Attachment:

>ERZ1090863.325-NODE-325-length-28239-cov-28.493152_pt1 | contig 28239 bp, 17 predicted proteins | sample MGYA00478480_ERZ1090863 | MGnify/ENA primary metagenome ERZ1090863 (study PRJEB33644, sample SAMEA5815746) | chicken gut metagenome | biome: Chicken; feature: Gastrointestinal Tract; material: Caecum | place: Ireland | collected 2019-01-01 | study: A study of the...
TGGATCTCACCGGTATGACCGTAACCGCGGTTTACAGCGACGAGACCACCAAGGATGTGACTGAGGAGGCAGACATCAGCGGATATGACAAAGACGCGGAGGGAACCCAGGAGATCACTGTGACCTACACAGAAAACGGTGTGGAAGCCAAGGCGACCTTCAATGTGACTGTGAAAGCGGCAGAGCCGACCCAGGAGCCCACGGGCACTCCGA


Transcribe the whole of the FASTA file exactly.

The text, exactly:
>ERZ1090863.325-NODE-325-length-28239-cov-28.493152_pt1 | contig 28239 bp, 17 predicted proteins | sample MGYA00478480_ERZ1090863 | MGnify/ENA primary metagenome ERZ1090863 (study PRJEB33644, sample SAMEA5815746) | chicken gut metagenome | biome: Chicken; feature: Gastrointestinal Tract; material: Caecum | place: Ireland | collected 2019-01-01 | study: A study of the...
TGGATCTCACCGGTATGACCGTAACCGCGGTTTACAGCGACGAGACCACCAAGGATGTGACTGAGGAGGCAGACATCAGCGGATATGACAAAGACGCGGAGGGAACCCAGGAGATCACTGTGACCTACACAGAAAACGGTGTGGAAGCCAAGGCGACCTTCAATGTGACTGTGAAAGCGGCAGAGCCGACCCAGGAGCCCACGGGCACTCCGA